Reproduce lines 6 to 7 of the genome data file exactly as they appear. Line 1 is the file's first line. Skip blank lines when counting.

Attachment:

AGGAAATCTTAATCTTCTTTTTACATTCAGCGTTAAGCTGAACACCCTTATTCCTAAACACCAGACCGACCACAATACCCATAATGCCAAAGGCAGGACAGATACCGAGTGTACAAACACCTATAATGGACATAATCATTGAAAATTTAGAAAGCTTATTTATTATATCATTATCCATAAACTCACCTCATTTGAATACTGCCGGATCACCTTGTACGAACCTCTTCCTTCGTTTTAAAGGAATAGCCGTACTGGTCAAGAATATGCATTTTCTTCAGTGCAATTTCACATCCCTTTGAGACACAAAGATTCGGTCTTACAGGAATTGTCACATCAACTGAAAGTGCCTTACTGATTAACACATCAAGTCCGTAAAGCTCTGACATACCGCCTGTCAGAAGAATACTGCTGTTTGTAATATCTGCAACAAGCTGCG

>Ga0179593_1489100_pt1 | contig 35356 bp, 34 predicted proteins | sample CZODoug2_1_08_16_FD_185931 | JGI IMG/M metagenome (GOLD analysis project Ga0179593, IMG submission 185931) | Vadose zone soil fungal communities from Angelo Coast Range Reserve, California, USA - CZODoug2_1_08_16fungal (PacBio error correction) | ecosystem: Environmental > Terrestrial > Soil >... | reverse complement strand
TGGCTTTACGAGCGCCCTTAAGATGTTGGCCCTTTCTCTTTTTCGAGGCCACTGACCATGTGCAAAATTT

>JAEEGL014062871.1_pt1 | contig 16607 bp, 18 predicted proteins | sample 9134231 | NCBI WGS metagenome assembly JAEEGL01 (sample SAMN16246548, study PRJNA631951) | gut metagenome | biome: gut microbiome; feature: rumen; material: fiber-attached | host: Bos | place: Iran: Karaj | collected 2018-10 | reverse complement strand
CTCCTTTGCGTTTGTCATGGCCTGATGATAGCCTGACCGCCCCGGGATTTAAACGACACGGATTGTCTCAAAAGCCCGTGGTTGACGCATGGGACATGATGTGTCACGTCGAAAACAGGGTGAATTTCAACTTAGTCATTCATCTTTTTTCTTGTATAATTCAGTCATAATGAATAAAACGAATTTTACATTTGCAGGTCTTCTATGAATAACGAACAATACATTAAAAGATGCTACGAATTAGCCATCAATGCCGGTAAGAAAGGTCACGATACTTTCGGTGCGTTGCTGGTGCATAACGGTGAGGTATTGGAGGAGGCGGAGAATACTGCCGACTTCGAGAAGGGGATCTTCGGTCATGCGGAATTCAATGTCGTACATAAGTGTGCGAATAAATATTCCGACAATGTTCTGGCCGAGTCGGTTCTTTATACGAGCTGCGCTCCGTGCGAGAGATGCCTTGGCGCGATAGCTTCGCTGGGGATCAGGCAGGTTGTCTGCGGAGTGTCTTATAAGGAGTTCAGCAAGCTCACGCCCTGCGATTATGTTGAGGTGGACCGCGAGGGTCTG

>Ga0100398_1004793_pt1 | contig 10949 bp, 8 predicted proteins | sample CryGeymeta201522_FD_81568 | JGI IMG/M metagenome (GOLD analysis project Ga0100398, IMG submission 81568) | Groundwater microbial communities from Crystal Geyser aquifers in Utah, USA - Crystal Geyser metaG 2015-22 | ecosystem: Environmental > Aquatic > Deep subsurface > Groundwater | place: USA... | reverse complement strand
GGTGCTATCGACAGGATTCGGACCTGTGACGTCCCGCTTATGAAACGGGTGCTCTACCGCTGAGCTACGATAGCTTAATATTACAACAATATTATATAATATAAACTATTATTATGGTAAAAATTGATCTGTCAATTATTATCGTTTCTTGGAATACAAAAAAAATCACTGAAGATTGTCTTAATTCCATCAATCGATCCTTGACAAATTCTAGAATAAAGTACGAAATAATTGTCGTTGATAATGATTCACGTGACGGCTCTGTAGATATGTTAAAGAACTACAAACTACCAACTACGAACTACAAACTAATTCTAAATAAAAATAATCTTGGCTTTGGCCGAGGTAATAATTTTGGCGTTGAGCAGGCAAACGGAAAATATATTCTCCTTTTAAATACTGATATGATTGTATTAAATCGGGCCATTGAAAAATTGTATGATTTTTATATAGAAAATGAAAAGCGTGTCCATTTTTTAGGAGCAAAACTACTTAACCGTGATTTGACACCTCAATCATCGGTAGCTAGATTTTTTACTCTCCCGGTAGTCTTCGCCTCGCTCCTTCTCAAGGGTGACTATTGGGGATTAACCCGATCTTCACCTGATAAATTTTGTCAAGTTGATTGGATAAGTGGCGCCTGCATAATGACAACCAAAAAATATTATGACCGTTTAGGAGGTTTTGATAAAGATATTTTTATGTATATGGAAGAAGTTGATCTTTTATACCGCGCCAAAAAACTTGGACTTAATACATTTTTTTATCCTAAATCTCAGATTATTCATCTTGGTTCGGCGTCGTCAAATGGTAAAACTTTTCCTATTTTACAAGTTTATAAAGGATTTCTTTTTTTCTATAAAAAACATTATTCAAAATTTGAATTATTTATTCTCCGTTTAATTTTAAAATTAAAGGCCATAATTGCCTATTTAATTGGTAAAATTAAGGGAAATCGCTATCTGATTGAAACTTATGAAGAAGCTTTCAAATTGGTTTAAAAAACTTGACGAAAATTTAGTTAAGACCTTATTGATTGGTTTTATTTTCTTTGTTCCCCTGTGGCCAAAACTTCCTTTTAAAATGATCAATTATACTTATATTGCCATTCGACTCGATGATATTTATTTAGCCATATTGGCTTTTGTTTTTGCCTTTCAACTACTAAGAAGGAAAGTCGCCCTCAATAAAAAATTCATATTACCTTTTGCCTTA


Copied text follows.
>Ga0100398_1004793_pt1 | contig 10949 bp, 8 predicted proteins | sample CryGeymeta201522_FD_81568 | JGI IMG/M metagenome (GOLD analysis project Ga0100398, IMG submission 81568) | Groundwater microbial communities from Crystal Geyser aquifers in Utah, USA - Crystal Geyser metaG 2015-22 | ecosystem: Environmental > Aquatic > Deep subsurface > Groundwater | place: USA... | reverse complement strand
GGTGCTATCGACAGGATTCGGACCTGTGACGTCCCGCTTATGAAACGGGTGCTCTACCGCTGAGCTACGATAGCTTAATATTACAACAATATTATATAATATAAACTATTATTATGGTAAAAATTGATCTGTCAATTATTATCGTTTCTTGGAATACAAAAAAAATCACTGAAGATTGTCTTAATTCCATCAATCGATCCTTGACAAATTCTAGAATAAAGTACGAAATAATTGTCGTTGATAATGATTCACGTGACGGCTCTGTAGATATGTTAAAGAACTACAAACTACCAACTACGAACTACAAACTAATTCTAAATAAAAATAATCTTGGCTTTGGCCGAGGTAATAATTTTGGCGTTGAGCAGGCAAACGGAAAATATATTCTCCTTTTAAATACTGATATGATTGTATTAAATCGGGCCATTGAAAAATTGTATGATTTTTATATAGAAAATGAAAAGCGTGTCCATTTTTTAGGAGCAAAACTACTTAACCGTGATTTGACACCTCAATCATCGGTAGCTAGATTTTTTACTCTCCCGGTAGTCTTCGCCTCGCTCCTTCTCAAGGGTGACTATTGGGGATTAACCCGATCTTCACCTGATAAATTTTGTCAAGTTGATTGGATAAGTGGCGCCTGCATAATGACAACCAAAAAATATTATGACCGTTTAGGAGGTTTTGATAAAGATATTTTTATGTATATGGAAGAAGTTGATCTTTTATACCGCGCCAAAAAACTTGGACTTAATACATTTTTTTATCCTAAATCTCAGATTATTCATCTTGGTTCGGCGTCGTCAAATGGTAAAACTTTTCCTATTTTACAAGTTTATAAAGGATTTCTTTTTTTCTATAAAAAACATTATTCAAAATTTGAATTATTTATTCTCCGTTTAATTTTAAAATTAAAGGCCATAATTGCCTATTTAATTGGTAAAATTAAGGGAAATCGCTATCTGATTGAAACTTATGAAGAAGCTTTCAAATTGGTTTAAAAAACTTGACGAAAATTTAGTTAAGACCTTATTGATTGGTTTTATTTTCTTTGTTCCCCTGTGGCCAAAACTTCCTTTTAAAATGATCAATTATACTTATATTGCCATTCGACTCGATGATATTTATTTAGCCATATTGGCTTTTGTTTTTGCCTTTCAACTACTAAGAAGGAAAGTCGCCCTCAATAAAAAATTCATATTACCTTTTGCCTTA